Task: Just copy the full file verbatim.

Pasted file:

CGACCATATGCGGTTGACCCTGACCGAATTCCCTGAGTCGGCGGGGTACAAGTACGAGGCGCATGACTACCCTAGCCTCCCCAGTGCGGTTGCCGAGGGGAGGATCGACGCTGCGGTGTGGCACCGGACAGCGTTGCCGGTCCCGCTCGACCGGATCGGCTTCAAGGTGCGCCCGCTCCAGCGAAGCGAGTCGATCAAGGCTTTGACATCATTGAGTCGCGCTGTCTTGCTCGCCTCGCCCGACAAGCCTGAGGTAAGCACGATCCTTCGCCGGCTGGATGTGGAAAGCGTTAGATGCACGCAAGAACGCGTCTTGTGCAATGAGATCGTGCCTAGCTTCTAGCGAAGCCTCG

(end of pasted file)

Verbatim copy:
CGACCATATGCGGTTGACCCTGACCGAATTCCCTGAGTCGGCGGGGTACAAGTACGAGGCGCATGACTACCCTAGCCTCCCCAGTGCGGTTGCCGAGGGGAGGATCGACGCTGCGGTGTGGCACCGGACAGCGTTGCCGGTCCCGCTCGACCGGATCGGCTTCAAGGTGCGCCCGCTCCAGCGAAGCGAGTCGATCAAGGCTTTGACATCATTGAGTCGCGCTGTCTTGCTCGCCTCGCCCGACAAGCCTGAGGTAAGCACGATCCTTCGCCGGCTGGATGTGGAAAGCGTTAGATGCACGCAAGAACGCGTCTTGTGCAATGAGATCGTGCCTAGCTTCTAGCGAAGCCTCG